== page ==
History of Italian Libya

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The History of Libya as an Italian colony began in the 1910s and lasted until February 1947, when Italy officially lost all the colonies of the former Italian Empire.

First years[edit]

Main article: Italo-Turkish War

On 3 October 1911 Italy attacked Tripoli, claiming to be liberating the Ottoman Wilayats from Istanbul's rule.

Despite a major revolt by the Arabs, the Ottoman sultan ceded Libya to the Italians by signing the 1912 Treaty of Lausanne (not to be confused with a more famous treaty of the same name made in 1923). Tripoli was largely under Italian control by 1914, but both Cyrenaica and the Fezzan were home to rebellions led by the Senussi.

Italo Balbo, the 1934-1940 Governor of Italian Libya, is considered by some Italian historians (like G. Gentile) to be the Father of modern Libya. He promoted the colonization of Libya by Italians

On 25 October 1920, the Italian government recognized Sheikh Sidi Idris as the hereditary head of the nomadic Senussi, with wide authority in Kufra and other oases, as Emir of Cyrenaica, a new title extended by the British at the close of World War I. The Emir would eventually become King of the free Libyan state.

The Italians made extensive use of the Savari, colonial cavalry troops raised in December 1912: these units were recruited from the Arab-Berber population of Libya following the initial Italian occupation in 1911-12. The Savari, like the Spahi or mounted Libyan police, formed part of the Regio Corpo Truppe Coloniali della Libia (Royal Corps of Libyan Colonial Troops).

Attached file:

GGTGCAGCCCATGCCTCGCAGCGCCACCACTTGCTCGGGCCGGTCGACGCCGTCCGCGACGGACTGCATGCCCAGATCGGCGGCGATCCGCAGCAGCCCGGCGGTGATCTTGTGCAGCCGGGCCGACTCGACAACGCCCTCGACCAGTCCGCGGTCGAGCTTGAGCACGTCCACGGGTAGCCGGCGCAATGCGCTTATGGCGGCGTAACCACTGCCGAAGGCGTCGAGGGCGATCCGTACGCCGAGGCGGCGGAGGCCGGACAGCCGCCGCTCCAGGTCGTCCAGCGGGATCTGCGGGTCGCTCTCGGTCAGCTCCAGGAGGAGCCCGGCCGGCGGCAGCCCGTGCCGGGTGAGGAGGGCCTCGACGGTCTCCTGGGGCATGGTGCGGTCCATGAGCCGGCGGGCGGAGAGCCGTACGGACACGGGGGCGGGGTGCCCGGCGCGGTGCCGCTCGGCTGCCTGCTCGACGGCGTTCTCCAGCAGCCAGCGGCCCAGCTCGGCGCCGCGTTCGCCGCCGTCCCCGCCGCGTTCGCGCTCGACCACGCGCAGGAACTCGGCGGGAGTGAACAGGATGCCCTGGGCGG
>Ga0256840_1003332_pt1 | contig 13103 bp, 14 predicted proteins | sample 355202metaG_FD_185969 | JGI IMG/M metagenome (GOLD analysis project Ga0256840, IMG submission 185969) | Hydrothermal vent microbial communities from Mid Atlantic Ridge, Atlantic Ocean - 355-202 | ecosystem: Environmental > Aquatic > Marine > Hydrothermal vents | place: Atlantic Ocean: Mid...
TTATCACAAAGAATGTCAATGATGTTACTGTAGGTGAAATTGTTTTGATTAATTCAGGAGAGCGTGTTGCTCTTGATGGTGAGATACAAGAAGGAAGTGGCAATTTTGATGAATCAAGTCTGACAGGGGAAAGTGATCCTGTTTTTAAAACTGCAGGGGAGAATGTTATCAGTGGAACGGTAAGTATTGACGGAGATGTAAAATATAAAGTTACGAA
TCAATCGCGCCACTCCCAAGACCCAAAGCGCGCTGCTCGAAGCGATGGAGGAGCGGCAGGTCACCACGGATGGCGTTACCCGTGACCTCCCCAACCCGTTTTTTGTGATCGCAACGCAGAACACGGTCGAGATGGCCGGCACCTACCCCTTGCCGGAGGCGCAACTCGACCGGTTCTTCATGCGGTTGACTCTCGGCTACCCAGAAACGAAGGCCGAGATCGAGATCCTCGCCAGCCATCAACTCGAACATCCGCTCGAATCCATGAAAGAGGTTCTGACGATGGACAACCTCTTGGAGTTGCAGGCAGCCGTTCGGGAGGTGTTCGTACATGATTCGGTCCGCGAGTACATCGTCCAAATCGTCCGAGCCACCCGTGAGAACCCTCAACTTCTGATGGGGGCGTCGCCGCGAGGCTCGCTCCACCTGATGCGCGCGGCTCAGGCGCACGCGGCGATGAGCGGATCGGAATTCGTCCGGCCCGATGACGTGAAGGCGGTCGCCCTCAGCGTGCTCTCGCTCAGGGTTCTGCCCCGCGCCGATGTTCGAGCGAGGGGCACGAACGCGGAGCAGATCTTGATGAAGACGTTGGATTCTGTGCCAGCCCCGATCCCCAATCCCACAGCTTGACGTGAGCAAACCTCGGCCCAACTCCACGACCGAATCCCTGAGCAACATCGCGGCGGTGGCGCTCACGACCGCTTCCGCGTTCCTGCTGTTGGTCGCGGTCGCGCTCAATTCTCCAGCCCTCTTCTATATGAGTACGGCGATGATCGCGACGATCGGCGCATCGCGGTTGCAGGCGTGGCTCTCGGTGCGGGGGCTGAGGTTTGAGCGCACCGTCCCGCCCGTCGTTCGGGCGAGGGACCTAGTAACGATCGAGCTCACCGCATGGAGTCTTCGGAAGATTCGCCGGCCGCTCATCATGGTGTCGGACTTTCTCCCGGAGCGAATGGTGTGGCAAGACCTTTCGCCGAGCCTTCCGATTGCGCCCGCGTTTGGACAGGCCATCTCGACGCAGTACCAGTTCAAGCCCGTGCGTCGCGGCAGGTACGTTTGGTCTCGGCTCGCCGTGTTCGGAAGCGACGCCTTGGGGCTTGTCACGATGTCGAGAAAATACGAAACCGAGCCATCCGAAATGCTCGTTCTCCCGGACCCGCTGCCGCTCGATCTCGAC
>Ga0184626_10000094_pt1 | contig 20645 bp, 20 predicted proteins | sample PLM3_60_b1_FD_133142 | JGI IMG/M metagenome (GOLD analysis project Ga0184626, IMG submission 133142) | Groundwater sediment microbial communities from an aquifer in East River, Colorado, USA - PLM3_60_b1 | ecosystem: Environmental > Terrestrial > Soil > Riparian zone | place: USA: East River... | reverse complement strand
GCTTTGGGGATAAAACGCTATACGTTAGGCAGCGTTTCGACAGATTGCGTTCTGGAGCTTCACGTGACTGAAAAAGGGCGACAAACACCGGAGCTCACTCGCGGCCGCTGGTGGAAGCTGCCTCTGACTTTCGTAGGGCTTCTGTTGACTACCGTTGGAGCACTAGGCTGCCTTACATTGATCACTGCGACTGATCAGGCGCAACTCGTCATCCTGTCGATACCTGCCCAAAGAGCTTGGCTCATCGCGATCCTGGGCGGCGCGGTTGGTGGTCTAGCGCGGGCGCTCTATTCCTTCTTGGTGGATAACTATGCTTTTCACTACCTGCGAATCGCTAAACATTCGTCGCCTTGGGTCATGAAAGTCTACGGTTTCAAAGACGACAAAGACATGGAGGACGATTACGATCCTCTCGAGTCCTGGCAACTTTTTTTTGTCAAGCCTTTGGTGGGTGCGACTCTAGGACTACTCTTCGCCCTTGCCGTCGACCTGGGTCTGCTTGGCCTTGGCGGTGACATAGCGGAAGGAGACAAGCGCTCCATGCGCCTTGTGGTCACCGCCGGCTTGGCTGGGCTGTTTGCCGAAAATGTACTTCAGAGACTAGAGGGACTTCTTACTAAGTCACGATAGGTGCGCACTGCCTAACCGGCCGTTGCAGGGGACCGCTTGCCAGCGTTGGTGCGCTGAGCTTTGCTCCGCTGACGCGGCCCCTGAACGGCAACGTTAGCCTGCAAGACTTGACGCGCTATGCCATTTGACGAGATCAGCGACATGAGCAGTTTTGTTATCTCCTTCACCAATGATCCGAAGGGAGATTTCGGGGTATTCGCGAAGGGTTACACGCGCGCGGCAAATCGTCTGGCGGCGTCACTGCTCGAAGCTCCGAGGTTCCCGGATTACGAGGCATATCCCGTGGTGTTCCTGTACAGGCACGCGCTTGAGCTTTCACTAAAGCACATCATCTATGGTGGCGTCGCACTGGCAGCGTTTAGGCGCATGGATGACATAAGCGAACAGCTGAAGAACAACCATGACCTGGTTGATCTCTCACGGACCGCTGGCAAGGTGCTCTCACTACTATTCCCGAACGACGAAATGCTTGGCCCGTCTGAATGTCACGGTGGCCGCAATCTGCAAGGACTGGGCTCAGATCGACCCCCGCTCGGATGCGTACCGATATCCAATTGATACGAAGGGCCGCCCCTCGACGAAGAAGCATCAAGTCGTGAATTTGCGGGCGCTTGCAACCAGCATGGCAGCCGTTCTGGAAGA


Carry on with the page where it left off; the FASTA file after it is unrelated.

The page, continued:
Several reorganizations of the colonial authority were made necessary, in the face of armed Arab opposition, mainly in Cyrenaica. From 1919 (17 May) to 1929 (24 January), the Italian government maintained the two traditional provinces, with separate colonial administrations. A system of controlled local assemblies with limited local authority was set up, but was revoked on 9 March 1927.

In 1929, Tripoli and Cyrenaica were united as one colonial province. Then in 1934, as Italy wanted to achieve imperial status, the classical name "Libya" was revived as the official name of the colony. The newly created "Libya" was then split administratively into four provinces, Tripoli, Misrata, Benghazi, and Derna. The Fezzan area was called Territorio Sahara Libico and administered militarily.

The Italian colonization of the Ottoman provinces of Tripolitania and Cyrenaica was not initially successful and it was not until the early 1930s that the Kingdom of Italy took full control of the area.[1]

The Italian governor Marshal of the Air Force Italo Balbo promoted the birth of the modern state of "Libya", and until 1940 favoured the integration of Italian emigrants to Libya with the Arab population. He is considered by some Italian historians (such as G. Gentile) to be the Father of modern Libya.

Mussolini and Libya[edit]

Territorial growth of Italian Libya: Territory ceced by Ottoman Empire 1912 (dark-green) but effectively Italy controlled only five ports (black), territories ceced by France and Britain 1919 and 1926 (light-green), territories ceced by France and Britain 1934/35 (red)